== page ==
Hanasaku Iroha 20 - Rice Porridge 05Rice is the main ingredient in this dish. I generally use either white jasmine rice, or white Japanese short grain rice.

Water is the other basic ingredient in this dish, but if you want more flavour, you can also add broth instead. I don’t recommend using broth if you want to add honey, since the flavours may conflict.

Freshly grated ginger, grated on a microplane, is a nice and flavourful addition to the porridge. Since ginger is believed to help with digestion, and has antibacterial properties, it is a nice ingredient to add especially if you’re sick!

Hanasaku Iroha 20 - Rice Porridge 02Umeboshi is a Japanese pickled plum (“plum” is used loosely here, since the fruit is more closely related to an apricot), which tastes salty and sour, and slightly sweet. It’s often found in onigiri (rice balls), in bento, or as a general accompaniment to rice. It is considered good for digestion, the prevention of nausea, and a protection against the aging process. In addition, it is believed to contain antibacterial properties, thus making umeboshi part of an ideal folk remedy for colds and other sickness.

Honey is not what you would expect to eat with porridge, but it can be nice to drizzle on a tablespoon or two on top of the porridge, especially if serving to a sick person. Honey is great for soothing the throat, and adds a nice sweetness to the dish – which can be a great accompaniment if eating the rice porridge with the picked umeboshi.Rice Porridge 3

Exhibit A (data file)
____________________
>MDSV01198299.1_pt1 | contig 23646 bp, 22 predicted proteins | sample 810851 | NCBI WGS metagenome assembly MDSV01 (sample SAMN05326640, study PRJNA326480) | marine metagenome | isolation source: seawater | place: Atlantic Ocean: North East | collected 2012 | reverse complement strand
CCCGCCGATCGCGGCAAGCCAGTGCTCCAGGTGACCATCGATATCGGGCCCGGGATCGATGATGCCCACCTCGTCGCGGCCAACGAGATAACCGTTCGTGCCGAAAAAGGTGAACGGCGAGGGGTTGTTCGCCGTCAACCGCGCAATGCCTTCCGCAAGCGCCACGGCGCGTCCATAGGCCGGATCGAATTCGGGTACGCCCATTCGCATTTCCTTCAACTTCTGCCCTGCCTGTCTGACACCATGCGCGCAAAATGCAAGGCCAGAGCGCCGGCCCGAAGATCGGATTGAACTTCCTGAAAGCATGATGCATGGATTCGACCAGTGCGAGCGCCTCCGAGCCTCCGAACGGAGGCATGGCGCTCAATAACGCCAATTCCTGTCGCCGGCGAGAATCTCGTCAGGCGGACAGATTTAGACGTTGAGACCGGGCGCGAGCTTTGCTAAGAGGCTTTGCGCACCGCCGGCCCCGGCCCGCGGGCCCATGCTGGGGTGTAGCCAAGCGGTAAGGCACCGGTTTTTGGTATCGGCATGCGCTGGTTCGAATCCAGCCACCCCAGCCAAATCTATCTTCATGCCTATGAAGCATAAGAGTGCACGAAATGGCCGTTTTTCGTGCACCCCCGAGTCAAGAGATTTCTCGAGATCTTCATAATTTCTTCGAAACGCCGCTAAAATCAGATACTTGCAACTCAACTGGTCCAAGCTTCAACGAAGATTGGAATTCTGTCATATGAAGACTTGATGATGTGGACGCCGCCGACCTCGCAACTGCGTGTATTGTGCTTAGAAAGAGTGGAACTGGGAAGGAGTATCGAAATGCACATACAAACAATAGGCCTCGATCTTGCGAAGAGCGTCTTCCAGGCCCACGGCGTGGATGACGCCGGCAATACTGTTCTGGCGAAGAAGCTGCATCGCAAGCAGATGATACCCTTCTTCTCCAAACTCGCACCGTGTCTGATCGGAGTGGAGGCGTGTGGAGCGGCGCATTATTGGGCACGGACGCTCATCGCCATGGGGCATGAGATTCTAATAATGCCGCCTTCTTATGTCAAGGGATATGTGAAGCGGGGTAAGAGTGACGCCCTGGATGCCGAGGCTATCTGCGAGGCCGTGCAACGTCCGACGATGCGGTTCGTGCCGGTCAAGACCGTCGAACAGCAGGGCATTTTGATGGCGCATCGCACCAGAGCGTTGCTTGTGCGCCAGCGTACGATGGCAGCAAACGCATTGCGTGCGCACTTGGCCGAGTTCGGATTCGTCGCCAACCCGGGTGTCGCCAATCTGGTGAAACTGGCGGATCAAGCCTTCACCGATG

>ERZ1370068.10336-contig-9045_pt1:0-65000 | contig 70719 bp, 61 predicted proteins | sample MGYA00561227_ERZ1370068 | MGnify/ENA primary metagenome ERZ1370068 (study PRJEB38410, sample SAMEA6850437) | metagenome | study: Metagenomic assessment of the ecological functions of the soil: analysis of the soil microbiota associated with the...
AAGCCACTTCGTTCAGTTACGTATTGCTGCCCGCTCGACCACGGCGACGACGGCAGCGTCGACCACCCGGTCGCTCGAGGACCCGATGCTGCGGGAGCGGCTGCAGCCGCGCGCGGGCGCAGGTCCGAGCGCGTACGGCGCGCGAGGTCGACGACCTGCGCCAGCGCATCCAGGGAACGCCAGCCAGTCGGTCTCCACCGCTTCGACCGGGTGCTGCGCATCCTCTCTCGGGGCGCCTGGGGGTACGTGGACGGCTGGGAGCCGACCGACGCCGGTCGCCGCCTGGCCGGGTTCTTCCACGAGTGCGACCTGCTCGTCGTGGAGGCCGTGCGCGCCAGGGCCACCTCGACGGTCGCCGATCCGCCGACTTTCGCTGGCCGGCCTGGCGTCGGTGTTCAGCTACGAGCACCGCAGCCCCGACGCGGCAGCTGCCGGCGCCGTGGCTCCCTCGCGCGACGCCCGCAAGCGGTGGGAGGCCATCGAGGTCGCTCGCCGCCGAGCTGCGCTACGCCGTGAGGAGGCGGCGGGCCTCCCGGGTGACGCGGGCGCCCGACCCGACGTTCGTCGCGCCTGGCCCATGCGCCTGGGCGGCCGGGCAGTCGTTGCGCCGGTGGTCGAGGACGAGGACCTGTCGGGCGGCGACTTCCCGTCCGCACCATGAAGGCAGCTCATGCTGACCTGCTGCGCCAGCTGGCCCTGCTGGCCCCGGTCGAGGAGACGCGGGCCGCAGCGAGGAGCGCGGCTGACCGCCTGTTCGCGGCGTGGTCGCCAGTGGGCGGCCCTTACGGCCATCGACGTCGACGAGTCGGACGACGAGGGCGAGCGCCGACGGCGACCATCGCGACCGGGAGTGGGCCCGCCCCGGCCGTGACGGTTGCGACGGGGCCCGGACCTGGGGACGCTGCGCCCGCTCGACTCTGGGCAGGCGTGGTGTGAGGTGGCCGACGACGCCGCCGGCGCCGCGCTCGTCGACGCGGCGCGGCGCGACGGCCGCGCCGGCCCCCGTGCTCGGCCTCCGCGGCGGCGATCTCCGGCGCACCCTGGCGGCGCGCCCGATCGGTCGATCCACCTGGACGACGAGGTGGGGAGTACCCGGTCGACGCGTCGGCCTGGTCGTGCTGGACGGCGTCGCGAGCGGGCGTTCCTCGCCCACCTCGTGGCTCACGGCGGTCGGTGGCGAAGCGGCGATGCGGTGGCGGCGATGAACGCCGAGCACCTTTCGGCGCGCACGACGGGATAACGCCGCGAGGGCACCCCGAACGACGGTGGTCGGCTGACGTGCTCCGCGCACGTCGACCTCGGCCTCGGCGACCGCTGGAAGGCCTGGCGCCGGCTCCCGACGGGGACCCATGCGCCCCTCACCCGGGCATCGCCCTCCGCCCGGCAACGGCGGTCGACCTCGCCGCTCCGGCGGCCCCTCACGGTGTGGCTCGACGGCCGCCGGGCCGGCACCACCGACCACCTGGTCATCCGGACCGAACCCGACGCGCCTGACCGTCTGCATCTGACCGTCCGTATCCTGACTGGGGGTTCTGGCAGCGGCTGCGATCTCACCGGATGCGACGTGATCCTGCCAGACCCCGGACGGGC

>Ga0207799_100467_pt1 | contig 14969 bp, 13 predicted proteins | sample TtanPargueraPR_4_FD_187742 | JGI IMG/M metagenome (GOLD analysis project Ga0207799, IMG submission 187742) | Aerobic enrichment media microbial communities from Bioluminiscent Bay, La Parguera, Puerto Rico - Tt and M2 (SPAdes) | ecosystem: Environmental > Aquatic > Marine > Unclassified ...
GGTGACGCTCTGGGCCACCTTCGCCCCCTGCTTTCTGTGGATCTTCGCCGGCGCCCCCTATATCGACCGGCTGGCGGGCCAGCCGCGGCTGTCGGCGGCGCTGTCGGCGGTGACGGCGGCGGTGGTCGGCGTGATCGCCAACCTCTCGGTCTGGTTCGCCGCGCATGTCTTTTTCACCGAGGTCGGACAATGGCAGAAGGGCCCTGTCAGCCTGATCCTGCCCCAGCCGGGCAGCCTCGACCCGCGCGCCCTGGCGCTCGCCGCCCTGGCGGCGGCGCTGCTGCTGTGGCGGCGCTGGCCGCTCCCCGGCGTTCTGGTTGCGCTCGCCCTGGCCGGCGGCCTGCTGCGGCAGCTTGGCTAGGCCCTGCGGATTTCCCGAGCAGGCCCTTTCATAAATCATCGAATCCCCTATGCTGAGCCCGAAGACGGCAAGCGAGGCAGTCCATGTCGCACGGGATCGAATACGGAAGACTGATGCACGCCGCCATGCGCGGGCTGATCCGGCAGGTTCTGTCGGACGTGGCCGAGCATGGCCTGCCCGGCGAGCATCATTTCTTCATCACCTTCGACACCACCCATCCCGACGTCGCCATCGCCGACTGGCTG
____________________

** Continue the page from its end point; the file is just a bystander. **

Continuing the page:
The recipe:

Rice Porridge (Okayu)

Makes 4 servings

Ingredients

  • 1 cup dried rice or 2 cups cooked rice
  • 5 cups water or broth (and more as needed)
  • Salt

Optional:

  • 1 whipped egg
  • 1 chopped green onion
  • Sesame seed oil
  • Umeboshi
  • 2 tbsp grated ginger
  • Honey

Directions:

1. If using uncooked rice, wash the rice under cold water to remove some of the starch. Place rice (cooked or uncooked) into a medium pot, add water (or broth), and set on medium-high heat. Add grated ginger, if desired.

2. When the water boils, lower the heat to medium-low and let cook, stirring occasionally to prevent sticking, for 45 minutes to 1 hour. Add more water or broth as needed in order to prevent it from burning or sticking too much to the bottom of the pot.

3. Once the rice grains have completely broken down, the rice porridge is complete. Adjust its consistency by either adding liquid (for a looser porridge) or cooking off any unwanted liquid (for a thicker porridge).

4. Once your porridge has reached your desired consistency, adjust the seasonings with salt. Stir in chopped green onion or whipped egg, if desired.

Serve hot. Top with umeboshi, sesame seed oil, or honey if desired.

Note: Only add honey if rice porridge was made with water (not broth). Honey goes well with umeboshi and grated ginger (but not well with whipped egg, green onion, or sesame oil).

Hanasaku Iroha 20 - Rice Porridge 06

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One thought on “Feeling Under the Weather? It’s Time for a Bowl of Rice Porridge, or “Okayu”

  1. Pingback: I’m Sick, So Let’s Make Okayu! (Japanese method) | Itadakimasu Anime!